It is a three nave basilica without a transept. The entire cathedral is 84.2 meters (276 ft) long and 33.68 m (110.5 ft) wide. The central nave is 39.37 m (129.2 ft) long by 11.10 m (36.4 ft) wide and is 20.70 m (67.9 ft) high. The two side naves are very similar in dimensions, the north nave is 52.50 m (172.2 ft) long, while the southern one is slightly longer at 52.72 m (173.0 ft). They are both 6.45 m (21.2 ft) wide and 10.40 m (34.1 ft) high. The altar house and choir together are 25.20 m (82.7 ft) long, 10.92 m (35.8 ft) wide and 19.40 m (63.6 ft) high. The cathedral has a single tower in the west, which is 100.60 m (330.1 ft) high. Below the tower, there is a 10.15 m (33.3 ft) long by 10.46 m (34.3 ft) wide, tower hall.


There are a total of ten bays in the building. The central nave has five of these bays. Each of the side naves has two bays, with side chapels built against the exterior walls. The last bay is within the choir.











I wrote prayer intentions and I lit candles.












The central nave walls are supported by fourteen flying buttresses. Each buttress starts at a decorated column which rises above the roof of the side naves and side chapels. The buttresses rise at an angle of 43° 30’. The lower side of the buttresses are decorated with egg-shaped cut outs, with vesica piscis and spandrel designs.


The majority of the building is built from local sandstone The vaults are built of brick. In the 18th Century, limestone sheathing was added to the pillars. Most of the sandstone came from a quarry at Ostermundingen. Additional material came from three other quarries, each with differing color and quality. The various stone types were used more or less randomly throughout the entire building. The pillar bases, capitals, windows and sculptures are all from the highest quality, blue sandstone from the Gurten quarry, south of Bern. During reconstruction projects in the 19th and 20th centuries, several other sandstone types were used."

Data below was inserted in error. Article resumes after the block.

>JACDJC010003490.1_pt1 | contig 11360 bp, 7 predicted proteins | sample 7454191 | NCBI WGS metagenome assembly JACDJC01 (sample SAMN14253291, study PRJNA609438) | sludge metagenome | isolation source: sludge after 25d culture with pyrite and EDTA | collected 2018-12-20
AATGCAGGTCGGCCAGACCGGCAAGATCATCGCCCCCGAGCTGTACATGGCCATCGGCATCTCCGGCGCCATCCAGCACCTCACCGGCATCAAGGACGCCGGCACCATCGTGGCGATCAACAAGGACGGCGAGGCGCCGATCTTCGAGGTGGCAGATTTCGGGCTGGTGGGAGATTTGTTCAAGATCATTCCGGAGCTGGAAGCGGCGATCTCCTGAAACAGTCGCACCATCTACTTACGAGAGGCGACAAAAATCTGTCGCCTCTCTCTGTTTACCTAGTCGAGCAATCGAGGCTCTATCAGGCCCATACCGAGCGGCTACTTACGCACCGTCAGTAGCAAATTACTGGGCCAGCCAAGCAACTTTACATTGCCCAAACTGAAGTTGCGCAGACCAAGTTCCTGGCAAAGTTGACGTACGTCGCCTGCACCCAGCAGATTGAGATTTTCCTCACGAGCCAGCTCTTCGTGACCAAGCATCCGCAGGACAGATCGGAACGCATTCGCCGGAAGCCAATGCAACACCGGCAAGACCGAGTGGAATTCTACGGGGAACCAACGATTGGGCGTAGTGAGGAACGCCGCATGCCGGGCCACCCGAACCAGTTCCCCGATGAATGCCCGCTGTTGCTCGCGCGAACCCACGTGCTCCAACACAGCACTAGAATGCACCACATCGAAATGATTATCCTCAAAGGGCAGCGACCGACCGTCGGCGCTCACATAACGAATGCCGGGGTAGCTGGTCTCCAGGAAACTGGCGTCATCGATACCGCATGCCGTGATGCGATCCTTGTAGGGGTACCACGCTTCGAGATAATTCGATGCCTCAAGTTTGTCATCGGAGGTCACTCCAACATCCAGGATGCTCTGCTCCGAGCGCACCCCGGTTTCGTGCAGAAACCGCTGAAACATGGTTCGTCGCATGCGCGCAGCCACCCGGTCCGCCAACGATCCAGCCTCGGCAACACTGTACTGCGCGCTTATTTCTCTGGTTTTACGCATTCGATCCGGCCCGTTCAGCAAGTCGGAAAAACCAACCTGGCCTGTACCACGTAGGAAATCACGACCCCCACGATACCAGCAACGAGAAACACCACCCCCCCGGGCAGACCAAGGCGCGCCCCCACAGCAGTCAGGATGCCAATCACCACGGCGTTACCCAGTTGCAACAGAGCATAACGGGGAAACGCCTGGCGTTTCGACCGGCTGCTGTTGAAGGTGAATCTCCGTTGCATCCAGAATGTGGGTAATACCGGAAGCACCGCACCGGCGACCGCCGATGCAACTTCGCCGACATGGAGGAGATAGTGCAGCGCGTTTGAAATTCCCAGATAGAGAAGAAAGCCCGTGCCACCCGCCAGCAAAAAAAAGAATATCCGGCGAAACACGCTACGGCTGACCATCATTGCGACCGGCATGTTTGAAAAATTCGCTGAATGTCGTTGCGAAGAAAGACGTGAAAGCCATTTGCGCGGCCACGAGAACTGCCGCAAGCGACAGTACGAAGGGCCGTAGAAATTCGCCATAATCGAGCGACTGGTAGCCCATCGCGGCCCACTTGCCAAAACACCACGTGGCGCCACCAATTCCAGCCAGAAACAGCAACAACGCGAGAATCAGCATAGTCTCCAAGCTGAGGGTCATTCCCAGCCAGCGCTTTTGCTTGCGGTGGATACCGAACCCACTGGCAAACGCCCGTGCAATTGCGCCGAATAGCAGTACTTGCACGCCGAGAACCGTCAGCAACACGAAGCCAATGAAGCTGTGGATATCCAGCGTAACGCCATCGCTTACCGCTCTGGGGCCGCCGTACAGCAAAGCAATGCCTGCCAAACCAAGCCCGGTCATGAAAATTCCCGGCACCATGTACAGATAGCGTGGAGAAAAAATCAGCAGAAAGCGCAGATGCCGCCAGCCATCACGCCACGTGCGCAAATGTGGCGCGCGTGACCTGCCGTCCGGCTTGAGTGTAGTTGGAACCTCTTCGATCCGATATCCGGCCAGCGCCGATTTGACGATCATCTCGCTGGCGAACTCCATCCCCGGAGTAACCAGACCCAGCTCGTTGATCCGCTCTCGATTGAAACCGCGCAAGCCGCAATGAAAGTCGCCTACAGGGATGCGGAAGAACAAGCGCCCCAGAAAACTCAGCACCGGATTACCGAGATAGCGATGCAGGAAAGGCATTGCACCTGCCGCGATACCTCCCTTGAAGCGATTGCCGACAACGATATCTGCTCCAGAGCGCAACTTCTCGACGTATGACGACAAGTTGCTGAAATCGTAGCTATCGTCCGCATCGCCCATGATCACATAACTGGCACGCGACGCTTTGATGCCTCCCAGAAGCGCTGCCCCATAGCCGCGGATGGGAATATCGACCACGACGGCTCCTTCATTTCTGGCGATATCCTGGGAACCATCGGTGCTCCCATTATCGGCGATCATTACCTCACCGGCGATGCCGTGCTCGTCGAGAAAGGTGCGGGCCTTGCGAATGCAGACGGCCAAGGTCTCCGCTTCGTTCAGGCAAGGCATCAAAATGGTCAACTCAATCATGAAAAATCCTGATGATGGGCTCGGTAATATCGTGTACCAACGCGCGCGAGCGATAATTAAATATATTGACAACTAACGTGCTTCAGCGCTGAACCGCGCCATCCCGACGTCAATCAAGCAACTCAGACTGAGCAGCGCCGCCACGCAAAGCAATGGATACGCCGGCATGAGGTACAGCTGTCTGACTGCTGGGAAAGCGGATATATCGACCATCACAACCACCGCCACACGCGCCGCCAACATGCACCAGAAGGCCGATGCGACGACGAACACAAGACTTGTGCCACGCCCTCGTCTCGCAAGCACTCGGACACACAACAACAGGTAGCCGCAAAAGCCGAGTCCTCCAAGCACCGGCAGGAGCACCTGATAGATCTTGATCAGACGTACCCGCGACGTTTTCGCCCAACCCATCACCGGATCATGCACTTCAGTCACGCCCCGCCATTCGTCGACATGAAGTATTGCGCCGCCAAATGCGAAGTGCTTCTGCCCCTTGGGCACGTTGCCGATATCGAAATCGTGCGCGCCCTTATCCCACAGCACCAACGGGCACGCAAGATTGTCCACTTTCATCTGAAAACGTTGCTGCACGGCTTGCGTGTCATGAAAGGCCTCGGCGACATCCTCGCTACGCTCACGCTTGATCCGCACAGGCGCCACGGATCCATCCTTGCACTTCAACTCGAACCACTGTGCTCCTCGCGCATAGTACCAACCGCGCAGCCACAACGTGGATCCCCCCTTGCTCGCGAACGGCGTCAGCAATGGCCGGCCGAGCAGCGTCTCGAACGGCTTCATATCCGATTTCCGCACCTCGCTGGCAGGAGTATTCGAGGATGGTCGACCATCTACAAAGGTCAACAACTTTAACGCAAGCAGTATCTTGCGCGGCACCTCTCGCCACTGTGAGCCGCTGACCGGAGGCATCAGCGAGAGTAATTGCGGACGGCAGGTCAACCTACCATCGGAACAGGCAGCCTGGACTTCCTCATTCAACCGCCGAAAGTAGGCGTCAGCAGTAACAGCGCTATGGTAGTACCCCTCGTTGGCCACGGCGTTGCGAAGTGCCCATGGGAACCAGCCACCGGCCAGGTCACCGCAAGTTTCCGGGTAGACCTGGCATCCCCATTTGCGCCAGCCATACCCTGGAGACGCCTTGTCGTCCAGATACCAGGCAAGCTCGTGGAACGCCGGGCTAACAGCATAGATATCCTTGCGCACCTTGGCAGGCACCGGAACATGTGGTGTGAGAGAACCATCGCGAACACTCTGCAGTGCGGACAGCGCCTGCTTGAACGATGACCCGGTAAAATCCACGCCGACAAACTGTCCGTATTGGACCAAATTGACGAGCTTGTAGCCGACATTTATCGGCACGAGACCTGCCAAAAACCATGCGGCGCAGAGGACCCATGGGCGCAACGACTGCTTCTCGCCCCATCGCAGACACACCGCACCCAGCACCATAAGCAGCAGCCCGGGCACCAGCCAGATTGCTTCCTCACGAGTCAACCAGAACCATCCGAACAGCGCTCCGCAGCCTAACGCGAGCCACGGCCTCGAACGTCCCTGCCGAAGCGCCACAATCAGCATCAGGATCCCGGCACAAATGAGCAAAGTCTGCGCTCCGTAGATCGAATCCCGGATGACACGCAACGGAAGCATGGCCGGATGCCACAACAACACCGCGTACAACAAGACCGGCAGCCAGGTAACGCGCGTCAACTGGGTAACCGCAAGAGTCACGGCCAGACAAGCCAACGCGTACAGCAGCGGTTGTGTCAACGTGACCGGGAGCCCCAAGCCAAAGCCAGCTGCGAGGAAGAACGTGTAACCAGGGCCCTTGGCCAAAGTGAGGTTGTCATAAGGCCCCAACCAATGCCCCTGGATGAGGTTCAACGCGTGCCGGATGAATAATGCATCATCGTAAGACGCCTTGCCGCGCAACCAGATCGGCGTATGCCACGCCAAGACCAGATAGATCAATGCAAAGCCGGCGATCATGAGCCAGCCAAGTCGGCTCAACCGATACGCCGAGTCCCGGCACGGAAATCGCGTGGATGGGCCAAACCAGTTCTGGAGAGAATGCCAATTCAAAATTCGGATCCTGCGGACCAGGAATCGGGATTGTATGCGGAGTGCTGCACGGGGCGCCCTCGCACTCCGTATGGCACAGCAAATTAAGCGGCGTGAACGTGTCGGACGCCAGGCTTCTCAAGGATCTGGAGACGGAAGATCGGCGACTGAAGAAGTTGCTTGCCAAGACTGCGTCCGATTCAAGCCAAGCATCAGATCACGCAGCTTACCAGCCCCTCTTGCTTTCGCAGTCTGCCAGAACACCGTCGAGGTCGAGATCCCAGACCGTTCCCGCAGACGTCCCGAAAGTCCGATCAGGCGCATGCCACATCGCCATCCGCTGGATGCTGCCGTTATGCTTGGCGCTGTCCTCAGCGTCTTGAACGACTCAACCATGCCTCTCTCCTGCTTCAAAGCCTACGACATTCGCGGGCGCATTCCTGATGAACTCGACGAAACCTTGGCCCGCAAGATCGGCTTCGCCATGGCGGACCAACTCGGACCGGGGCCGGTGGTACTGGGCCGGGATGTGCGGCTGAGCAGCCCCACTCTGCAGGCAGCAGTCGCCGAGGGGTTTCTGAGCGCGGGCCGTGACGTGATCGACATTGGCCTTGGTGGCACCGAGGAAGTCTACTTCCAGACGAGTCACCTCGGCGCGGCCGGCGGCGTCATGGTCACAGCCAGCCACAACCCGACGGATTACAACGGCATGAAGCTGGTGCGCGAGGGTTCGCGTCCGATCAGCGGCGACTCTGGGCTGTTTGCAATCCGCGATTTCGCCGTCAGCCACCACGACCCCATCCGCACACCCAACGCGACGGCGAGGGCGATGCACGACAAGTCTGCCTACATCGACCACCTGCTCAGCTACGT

"Over the main portal is one of the most complete Late Gothic sculpture collections in Europe. This collection represents the Christian belief in a Last Judgement where the wicked will be separated from the righteous. This sculpture shows the wicked naked on the right, while the righteous stand clothed in white on the left. In the center is Justice, with Saints and the wise and foolish virgins around her. In the center stands Michael the Archangel with a raised sword.
















The sculptures of the Last Judgement were the only statues in the Minster to survive the iconoclasm of the Protestant Reformation. The 47 large free-standing statues are replicas (the originals are in Bern History Museum), and the 170 smaller figures are all original. The Last Judgement was the work of one sculptor, Erhard Küng from Stadtlohn, Westphalia, which gives the collection a unity of design. The Justice sculpture is the only one that was done by another artist. It is signed by Daniel Heintz, who was the master builder after 1571. The rest of the statues were carved some time between 1460 and 1501, most likely between 1460 and 1480.


The trumeau to each side and between the doors has thirteen life-size figures. The middle figure and the two figures on each side of the door are raised by about half their height above the other figures. The figures on the left of the door represent the five Foolish Virgins while the ones on the right are the Wise Virgins. Below the outer two Wise Virgins and the two Foolish Virgins, two faces peer out of the wall on each side. On the wise side, they represent the Queen of Sheeba and King Solomon. On the foolish side, they represent Zephaniah and, maybe, Isaiah. In the center, between the two doors, is Justice flanked by two angels. Below Justice and the angels is a scroll commemorating the laying of the cornerstone in 1421.